I'm leaving the old intro here, but adding this- it appears the doves have taken over my blog for their fiction. Just as well, I was doing a piss poor job of updating. They're doing much better.

This blog is infrequently updated, full of incorrect spellings, misused words, and general bad grammar. It started when I was trying to use google+ (which I've since given up on) and discovered there was no character limit for posts. If you've known me a long time, a lot of these stories will be old hat. If you plan to know me for a long time, you'll no doubt hear many of them in person. But, folks seemed to enjoy them, so here they are.

Thursday, November 24, 2011

the Thirtieth Story

For today, my one and only thanksgiving story. My family never much did thanksgiving growing up. There were four of us, and we ate dinner together every night. We didn't have any extended family within driving distance, and, most importantly, we're not people inclined to be bound by tradition. Generally, we didn't make a big deal of it. Dustin's family, though, makes a very big deal of holidays. After going to his extended big meal two years running, I put my foot down, and insisted that we were going to my mom's for thanksgiving. He, very logically, argued that my mom doesn't do thanksgiving, so I called up my mom, and asked if, you know, maybe we could do this thing? She was game, and called up my brother, who agreed to come out. Then she called me back and asked how traditional this ought to be. Since Dustin was so used to a big  thanksgiving, and I was keeping him from it, I thought we should try to do a turkey, and some pies. So mom bought some frozen pies, and a turkey.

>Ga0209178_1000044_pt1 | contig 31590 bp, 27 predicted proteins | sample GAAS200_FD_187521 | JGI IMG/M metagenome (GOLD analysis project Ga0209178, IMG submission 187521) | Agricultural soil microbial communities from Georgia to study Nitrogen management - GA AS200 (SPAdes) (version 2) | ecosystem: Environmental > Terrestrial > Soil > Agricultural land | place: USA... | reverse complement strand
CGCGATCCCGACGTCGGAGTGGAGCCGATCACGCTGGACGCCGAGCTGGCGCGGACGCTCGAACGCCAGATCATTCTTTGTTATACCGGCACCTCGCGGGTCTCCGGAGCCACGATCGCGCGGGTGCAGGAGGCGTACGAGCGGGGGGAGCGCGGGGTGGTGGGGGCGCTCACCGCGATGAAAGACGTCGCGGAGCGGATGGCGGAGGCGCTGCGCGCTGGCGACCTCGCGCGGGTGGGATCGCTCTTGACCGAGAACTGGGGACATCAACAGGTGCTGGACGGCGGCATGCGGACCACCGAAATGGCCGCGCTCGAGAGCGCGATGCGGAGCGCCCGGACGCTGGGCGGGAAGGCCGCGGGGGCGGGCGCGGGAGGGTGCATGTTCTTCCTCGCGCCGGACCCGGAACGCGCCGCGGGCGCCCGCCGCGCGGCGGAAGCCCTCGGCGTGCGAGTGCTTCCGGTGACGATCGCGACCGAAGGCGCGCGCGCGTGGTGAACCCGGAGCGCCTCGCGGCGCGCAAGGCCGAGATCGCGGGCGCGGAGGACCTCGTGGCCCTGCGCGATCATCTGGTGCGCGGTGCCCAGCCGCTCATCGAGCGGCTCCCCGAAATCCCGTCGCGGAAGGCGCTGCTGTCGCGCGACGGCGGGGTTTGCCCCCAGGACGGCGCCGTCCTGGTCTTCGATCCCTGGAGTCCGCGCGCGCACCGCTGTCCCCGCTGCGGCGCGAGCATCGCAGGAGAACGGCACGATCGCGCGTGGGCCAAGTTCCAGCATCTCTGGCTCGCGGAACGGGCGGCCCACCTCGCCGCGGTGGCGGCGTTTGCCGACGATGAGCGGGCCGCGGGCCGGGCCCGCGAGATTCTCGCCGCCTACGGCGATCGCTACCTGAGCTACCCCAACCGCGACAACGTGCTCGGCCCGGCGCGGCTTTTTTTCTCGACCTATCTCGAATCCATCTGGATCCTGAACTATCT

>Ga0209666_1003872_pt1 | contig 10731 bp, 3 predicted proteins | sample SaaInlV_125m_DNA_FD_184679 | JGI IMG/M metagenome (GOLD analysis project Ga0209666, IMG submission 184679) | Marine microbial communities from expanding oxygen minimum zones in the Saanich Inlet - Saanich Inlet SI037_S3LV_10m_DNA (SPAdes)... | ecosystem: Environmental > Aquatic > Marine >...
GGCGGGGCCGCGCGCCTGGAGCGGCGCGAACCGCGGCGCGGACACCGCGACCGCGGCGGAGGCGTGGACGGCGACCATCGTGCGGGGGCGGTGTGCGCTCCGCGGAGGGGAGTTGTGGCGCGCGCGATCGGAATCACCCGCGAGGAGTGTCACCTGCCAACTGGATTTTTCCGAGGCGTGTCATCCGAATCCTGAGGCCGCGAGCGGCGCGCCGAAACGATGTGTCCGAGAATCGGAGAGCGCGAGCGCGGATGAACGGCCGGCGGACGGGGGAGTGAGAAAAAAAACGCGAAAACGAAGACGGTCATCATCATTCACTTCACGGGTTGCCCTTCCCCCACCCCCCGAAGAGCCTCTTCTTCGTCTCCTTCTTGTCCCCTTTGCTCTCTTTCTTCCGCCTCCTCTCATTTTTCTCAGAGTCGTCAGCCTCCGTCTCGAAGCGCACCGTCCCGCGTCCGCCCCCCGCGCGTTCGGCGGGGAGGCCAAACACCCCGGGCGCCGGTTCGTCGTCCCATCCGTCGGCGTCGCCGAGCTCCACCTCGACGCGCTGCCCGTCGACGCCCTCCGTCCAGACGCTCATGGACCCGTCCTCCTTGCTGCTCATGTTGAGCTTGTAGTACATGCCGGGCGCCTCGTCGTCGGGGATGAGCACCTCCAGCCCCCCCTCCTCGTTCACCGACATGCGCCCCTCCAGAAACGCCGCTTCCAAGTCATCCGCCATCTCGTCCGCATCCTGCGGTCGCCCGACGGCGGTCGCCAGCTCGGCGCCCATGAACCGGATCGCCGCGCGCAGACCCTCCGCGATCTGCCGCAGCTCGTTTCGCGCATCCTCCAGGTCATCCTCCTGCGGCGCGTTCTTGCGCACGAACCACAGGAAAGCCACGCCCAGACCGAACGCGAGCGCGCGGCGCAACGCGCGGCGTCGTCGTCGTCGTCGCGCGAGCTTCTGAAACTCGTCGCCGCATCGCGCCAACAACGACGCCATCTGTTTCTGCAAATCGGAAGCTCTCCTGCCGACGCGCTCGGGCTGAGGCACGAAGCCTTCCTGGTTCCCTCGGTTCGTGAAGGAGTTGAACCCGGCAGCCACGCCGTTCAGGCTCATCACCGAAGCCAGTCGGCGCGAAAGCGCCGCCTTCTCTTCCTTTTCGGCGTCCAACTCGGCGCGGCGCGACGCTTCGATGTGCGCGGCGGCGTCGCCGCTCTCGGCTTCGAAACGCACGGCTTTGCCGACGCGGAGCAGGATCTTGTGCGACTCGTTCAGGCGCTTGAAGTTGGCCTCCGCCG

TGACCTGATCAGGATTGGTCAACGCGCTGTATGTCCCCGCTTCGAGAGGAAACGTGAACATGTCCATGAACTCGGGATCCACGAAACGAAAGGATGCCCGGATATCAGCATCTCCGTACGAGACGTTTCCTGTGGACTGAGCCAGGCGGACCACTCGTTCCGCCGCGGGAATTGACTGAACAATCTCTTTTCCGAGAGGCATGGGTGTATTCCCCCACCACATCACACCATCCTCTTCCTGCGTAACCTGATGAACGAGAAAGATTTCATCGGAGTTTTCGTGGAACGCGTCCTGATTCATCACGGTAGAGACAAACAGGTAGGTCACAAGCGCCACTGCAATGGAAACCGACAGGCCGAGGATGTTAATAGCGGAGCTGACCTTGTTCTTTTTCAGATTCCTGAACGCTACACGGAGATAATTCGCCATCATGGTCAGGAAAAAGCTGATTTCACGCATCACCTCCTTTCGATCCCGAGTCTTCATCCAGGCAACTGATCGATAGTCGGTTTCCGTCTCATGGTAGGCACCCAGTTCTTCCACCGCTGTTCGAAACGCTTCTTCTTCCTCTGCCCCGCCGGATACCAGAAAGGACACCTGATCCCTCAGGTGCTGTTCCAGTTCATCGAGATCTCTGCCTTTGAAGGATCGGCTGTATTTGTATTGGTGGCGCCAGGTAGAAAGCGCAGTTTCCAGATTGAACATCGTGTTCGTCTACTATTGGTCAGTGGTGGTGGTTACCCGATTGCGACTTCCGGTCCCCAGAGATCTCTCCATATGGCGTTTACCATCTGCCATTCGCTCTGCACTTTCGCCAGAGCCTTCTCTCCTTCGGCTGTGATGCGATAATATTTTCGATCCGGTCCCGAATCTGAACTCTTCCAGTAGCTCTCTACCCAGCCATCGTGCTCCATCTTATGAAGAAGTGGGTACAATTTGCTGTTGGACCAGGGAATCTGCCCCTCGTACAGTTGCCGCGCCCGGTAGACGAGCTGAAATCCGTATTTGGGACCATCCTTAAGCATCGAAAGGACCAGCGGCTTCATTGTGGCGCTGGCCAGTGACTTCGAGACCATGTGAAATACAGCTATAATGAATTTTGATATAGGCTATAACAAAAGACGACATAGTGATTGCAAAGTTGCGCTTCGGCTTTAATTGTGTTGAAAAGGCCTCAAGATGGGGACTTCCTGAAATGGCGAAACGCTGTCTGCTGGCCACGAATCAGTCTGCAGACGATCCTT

Mom's a teacher, and her kids homecoming day was thanksgiving morning. She wanted to go to the game; we could either put the turkey on before and have dinner in the early afternoon- far too traditional for us- or wait till we got home and have dinner around 6. We opted for the latter. Then the game went into overtime, and there wasn't time to come home before picking up Tristan and Yukka, and it was pretty late before we got the turkey in. New Yorkers at heart, this was fine- dinner would be around 8. Mom has a roaster thing separate from the oven; we put the turkey in this and turned it on. It emitted black clouds of smoke. We took the turkey out and cleaned the roaster, put the turkey back in, mixed some cocktails and went down to the beach. About an hour before the turkey was scheduled to be done, we headed back up the hill to put on potatoes and check on the bird. We opened the lid of the roaster to a completely raw bird- the damned machine never got turned back on after the cleaning.
We had pie and wine for thanksgiving dinner, and turkey for dessert. We're adaptable people, and for that I am thankful.

No comments:

Post a Comment